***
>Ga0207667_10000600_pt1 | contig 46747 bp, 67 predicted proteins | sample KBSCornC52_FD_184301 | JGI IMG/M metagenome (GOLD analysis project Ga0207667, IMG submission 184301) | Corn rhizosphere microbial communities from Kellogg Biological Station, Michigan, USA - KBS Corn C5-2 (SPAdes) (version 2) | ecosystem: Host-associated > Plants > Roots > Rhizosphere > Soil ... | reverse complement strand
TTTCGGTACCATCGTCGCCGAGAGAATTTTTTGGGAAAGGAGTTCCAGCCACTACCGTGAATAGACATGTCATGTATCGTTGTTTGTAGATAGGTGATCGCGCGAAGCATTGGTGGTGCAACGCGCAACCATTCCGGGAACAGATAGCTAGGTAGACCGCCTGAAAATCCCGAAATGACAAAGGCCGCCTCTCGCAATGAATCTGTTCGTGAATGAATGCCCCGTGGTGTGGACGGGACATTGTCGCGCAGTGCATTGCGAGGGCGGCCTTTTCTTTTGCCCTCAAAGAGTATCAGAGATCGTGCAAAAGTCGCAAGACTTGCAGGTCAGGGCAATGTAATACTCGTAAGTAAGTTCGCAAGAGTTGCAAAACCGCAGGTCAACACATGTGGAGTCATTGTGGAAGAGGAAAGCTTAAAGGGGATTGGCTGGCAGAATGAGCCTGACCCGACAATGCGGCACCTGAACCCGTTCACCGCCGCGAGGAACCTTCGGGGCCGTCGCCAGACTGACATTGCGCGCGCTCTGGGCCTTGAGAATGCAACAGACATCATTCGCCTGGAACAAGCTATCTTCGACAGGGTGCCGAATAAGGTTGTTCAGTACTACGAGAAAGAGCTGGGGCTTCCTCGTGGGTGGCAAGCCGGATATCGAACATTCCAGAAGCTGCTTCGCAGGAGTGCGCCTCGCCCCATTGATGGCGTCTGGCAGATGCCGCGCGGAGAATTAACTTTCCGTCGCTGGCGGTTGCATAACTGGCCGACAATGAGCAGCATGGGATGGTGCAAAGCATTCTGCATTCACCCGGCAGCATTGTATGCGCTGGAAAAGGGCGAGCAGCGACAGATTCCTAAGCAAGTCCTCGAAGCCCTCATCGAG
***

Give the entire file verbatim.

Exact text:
>Ga0207667_10000600_pt1 | contig 46747 bp, 67 predicted proteins | sample KBSCornC52_FD_184301 | JGI IMG/M metagenome (GOLD analysis project Ga0207667, IMG submission 184301) | Corn rhizosphere microbial communities from Kellogg Biological Station, Michigan, USA - KBS Corn C5-2 (SPAdes) (version 2) | ecosystem: Host-associated > Plants > Roots > Rhizosphere > Soil ... | reverse complement strand
TTTCGGTACCATCGTCGCCGAGAGAATTTTTTGGGAAAGGAGTTCCAGCCACTACCGTGAATAGACATGTCATGTATCGTTGTTTGTAGATAGGTGATCGCGCGAAGCATTGGTGGTGCAACGCGCAACCATTCCGGGAACAGATAGCTAGGTAGACCGCCTGAAAATCCCGAAATGACAAAGGCCGCCTCTCGCAATGAATCTGTTCGTGAATGAATGCCCCGTGGTGTGGACGGGACATTGTCGCGCAGTGCATTGCGAGGGCGGCCTTTTCTTTTGCCCTCAAAGAGTATCAGAGATCGTGCAAAAGTCGCAAGACTTGCAGGTCAGGGCAATGTAATACTCGTAAGTAAGTTCGCAAGAGTTGCAAAACCGCAGGTCAACACATGTGGAGTCATTGTGGAAGAGGAAAGCTTAAAGGGGATTGGCTGGCAGAATGAGCCTGACCCGACAATGCGGCACCTGAACCCGTTCACCGCCGCGAGGAACCTTCGGGGCCGTCGCCAGACTGACATTGCGCGCGCTCTGGGCCTTGAGAATGCAACAGACATCATTCGCCTGGAACAAGCTATCTTCGACAGGGTGCCGAATAAGGTTGTTCAGTACTACGAGAAAGAGCTGGGGCTTCCTCGTGGGTGGCAAGCCGGATATCGAACATTCCAGAAGCTGCTTCGCAGGAGTGCGCCTCGCCCCATTGATGGCGTCTGGCAGATGCCGCGCGGAGAATTAACTTTCCGTCGCTGGCGGTTGCATAACTGGCCGACAATGAGCAGCATGGGATGGTGCAAAGCATTCTGCATTCACCCGGCAGCATTGTATGCGCTGGAAAAGGGCGAGCAGCGACAGATTCCTAAGCAAGTCCTCGAAGCCCTCATCGAG